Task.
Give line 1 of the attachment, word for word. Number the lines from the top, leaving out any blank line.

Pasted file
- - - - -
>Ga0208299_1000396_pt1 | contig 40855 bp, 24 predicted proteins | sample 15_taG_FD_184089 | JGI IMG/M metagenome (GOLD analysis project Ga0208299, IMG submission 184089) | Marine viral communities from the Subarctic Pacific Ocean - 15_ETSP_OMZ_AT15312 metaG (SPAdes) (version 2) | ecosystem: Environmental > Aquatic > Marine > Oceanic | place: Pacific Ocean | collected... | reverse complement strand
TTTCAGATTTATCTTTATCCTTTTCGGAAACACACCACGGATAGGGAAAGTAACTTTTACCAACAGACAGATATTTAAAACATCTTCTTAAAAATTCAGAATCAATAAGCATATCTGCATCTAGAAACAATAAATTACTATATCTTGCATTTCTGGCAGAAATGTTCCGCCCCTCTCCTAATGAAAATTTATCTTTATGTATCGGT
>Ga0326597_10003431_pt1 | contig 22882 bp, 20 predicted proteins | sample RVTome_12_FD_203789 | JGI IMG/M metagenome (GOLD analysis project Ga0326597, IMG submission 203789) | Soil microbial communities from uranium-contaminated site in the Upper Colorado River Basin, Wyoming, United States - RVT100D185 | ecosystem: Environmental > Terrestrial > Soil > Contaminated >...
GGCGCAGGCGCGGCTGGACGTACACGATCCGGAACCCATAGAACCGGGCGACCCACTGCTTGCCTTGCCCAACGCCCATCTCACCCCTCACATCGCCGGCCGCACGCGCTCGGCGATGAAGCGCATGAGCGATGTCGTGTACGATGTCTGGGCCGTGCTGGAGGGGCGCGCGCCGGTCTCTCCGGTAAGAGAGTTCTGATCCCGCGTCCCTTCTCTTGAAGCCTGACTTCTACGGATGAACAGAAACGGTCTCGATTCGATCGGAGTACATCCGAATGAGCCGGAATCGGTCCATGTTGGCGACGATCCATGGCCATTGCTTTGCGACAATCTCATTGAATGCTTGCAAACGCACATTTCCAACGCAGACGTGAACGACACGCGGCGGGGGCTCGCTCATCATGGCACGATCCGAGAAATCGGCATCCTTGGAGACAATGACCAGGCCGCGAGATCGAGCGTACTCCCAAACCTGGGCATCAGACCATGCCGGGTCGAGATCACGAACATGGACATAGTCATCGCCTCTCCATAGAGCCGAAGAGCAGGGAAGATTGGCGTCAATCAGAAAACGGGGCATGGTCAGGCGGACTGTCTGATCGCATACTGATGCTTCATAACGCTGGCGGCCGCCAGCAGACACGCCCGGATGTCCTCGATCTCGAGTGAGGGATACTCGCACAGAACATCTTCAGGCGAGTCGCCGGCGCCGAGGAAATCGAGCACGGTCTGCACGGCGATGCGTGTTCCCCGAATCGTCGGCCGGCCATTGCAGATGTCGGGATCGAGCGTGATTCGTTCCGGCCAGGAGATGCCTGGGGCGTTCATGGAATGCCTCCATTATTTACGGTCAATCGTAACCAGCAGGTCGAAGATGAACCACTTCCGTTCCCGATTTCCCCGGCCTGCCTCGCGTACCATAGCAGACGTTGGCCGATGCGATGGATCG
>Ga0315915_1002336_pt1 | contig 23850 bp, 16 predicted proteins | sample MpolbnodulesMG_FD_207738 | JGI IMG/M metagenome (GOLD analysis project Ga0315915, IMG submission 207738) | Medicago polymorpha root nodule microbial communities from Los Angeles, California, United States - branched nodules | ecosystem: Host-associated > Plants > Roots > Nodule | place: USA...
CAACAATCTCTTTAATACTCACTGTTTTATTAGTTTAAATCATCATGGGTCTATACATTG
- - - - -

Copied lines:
>Ga0208299_1000396_pt1 | contig 40855 bp, 24 predicted proteins | sample 15_taG_FD_184089 | JGI IMG/M metagenome (GOLD analysis project Ga0208299, IMG submission 184089) | Marine viral communities from the Subarctic Pacific Ocean - 15_ETSP_OMZ_AT15312 metaG (SPAdes) (version 2) | ecosystem: Environmental > Aquatic > Marine > Oceanic | place: Pacific Ocean | collected... | reverse complement strand